The souk was particularly known for its imports of luxury goods, including raw silk from Iran and Indian spices. In 2012, fighting broke out between the Free Syrian Army and the Syrian Armed Forces, resulting in the destruction of many of its sections. Despite being completely destroyed, there are plans to rebuild this wonderful part of Aleppo.
Photo: Jonah’s Tomb/Unesco
The city of Mosul in Iraq is popular for being the location of an array of hugely significant religious sites, and while Iraq is now more commonly known as one of the more dangerous destinations in the world, it once had a substantial tourism industry, especially concerning religious pilgrimages. However, some of its sites have been destroyed in recent years by terrorist forces.
One such site is Jonah’s Tomb, believed to have been the resting place of the Prophet Jonah and once revered as one of the most important sites in the whole country. As well as being a popular pilgrimage site, the tomb was a symbol of unity to Muslims, Jews, and Christians across the Middle East. Following its destruction, Islamic State fighters plundered the site for items to sell on the black market, but thankfully some larger artifacts have remained intact.
Library of Alexandria-artistic rendition. Photo: Nhulkund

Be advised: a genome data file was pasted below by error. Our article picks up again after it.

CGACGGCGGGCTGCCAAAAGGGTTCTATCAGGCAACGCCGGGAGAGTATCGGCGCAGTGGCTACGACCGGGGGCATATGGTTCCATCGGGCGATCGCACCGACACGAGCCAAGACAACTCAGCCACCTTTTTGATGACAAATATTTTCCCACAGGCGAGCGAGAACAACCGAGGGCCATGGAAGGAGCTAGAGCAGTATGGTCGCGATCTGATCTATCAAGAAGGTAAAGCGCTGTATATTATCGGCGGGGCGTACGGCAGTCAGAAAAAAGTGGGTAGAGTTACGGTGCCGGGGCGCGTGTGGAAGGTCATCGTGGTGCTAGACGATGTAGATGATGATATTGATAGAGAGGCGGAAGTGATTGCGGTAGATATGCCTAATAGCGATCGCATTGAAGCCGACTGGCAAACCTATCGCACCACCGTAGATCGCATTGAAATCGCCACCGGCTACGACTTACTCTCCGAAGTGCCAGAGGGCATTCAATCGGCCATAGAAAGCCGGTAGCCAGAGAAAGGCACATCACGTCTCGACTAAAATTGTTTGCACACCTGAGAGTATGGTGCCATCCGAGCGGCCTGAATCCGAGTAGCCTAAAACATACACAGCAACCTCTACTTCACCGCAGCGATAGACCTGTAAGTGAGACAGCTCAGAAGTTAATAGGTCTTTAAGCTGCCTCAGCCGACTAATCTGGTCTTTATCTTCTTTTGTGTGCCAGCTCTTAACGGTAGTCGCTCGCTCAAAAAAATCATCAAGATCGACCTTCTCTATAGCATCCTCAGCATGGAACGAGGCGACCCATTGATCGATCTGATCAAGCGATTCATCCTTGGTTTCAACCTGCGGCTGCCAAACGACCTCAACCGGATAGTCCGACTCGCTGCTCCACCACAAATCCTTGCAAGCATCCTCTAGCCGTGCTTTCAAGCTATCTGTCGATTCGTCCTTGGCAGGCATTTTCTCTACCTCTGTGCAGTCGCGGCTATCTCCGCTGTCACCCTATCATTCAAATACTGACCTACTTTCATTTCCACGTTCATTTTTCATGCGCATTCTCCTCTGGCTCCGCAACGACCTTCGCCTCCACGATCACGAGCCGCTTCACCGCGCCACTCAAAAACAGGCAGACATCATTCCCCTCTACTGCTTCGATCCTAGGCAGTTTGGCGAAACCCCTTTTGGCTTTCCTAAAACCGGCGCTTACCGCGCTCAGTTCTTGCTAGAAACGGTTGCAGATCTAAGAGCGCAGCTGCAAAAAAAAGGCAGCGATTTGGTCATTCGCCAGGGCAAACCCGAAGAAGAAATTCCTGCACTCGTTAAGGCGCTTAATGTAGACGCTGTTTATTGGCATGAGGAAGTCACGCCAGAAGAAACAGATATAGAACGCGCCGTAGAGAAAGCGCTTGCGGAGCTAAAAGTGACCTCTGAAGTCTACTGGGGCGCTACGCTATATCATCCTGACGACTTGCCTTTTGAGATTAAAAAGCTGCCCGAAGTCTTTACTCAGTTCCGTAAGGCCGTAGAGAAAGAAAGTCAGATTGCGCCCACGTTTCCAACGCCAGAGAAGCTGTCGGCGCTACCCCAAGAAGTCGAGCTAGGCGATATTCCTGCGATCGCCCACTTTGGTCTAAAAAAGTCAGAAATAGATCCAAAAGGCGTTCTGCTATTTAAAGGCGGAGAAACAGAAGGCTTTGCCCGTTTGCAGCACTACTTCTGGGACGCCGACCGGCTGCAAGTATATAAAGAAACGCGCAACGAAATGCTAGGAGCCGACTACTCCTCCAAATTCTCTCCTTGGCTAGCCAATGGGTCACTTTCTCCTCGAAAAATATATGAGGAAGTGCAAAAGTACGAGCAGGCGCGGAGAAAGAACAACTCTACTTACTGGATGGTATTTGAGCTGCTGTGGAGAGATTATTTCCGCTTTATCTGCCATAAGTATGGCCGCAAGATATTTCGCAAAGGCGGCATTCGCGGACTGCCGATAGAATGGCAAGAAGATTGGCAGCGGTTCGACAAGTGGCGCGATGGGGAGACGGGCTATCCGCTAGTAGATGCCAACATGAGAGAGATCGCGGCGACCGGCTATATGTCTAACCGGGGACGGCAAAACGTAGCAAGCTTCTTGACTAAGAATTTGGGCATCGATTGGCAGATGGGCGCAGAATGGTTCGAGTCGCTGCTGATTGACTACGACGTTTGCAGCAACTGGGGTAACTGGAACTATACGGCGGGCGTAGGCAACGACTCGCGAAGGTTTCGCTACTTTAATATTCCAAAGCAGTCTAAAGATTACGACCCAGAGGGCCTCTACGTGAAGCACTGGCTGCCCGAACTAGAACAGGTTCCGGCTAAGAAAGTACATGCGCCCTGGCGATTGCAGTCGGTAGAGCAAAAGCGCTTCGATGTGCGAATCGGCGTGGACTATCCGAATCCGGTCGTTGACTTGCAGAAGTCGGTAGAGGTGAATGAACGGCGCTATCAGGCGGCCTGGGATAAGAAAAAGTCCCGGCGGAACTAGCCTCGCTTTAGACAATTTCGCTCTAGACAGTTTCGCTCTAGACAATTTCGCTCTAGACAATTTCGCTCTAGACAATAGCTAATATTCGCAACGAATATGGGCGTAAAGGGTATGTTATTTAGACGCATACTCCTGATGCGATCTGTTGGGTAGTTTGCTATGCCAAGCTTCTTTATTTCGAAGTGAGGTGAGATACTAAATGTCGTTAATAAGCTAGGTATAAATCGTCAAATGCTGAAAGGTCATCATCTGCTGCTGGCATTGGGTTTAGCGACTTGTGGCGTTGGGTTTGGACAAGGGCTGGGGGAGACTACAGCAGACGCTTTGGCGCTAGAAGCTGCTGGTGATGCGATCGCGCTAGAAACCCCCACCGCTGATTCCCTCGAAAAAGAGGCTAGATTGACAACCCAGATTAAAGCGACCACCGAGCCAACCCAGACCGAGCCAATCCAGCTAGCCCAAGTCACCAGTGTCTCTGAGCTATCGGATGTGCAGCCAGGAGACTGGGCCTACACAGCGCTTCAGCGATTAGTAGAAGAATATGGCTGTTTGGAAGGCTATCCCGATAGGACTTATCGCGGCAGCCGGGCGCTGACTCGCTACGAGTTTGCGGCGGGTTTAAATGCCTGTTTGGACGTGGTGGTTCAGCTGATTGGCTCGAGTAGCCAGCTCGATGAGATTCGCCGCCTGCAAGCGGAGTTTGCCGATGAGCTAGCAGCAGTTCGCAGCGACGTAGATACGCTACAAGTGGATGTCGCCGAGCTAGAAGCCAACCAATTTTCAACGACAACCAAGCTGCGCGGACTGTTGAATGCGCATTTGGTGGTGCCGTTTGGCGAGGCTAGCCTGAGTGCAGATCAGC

Alexandria is mostly synonymous with its world-famous lighthouse, however, there was another highly important site in the Egyptian coastal city that is equally worthy of remembrance. The Library of Alexandria was one of the largest of its kind in the ancient world and contained some remarkable works, including original writings of influential thinkers of the day, such as Homer, Plato, Sophocles, and Socrates.
It was partly because of the library’s existence that Alexandria came to be regarded as the capital of knowledge and learning. Many people believe that the Library of Alexandria was catastrophically destroyed in a fire, but in reality, it declined gradually over several centuries, beginning in 145 BC with the purge of intellectuals on the order of Ptolemy VIII Physcon. Other disasters to hit the library include an accidental fire caused by Julius Caesar in 48 BC, a lack of funding and support during the Roman Period, and finally a rebellion attack in the 270s AD, although this is only presumed as the library may have ceased to exist by then.
Photo: Susan Law Cain/Shutterstock
Billed as the world’s largest theatre on its opening in 1905 and possibly the most famous of this list of historical sites that we can no longer visit, the New York Hippodrome housed a 100-foot by 200-foot stage, capable of accommodating one thousand performers, and could seat over five thousand guests. During its early years, vaudeville performers and circuses both held performances in the theatre, and even Harry Houdini, the world-famous escapologist performed his incredible feats here.
However, the cost of running such a large building eventually took its toll, and its later years were filled with much less popular performances, such as wrestling and late-night movies. As property prices began to increase exponentially during the 1930s, the Hippodrome ran into massive financial difficulties, finally closing in 1939. The building was demolished and now houses large office blocks.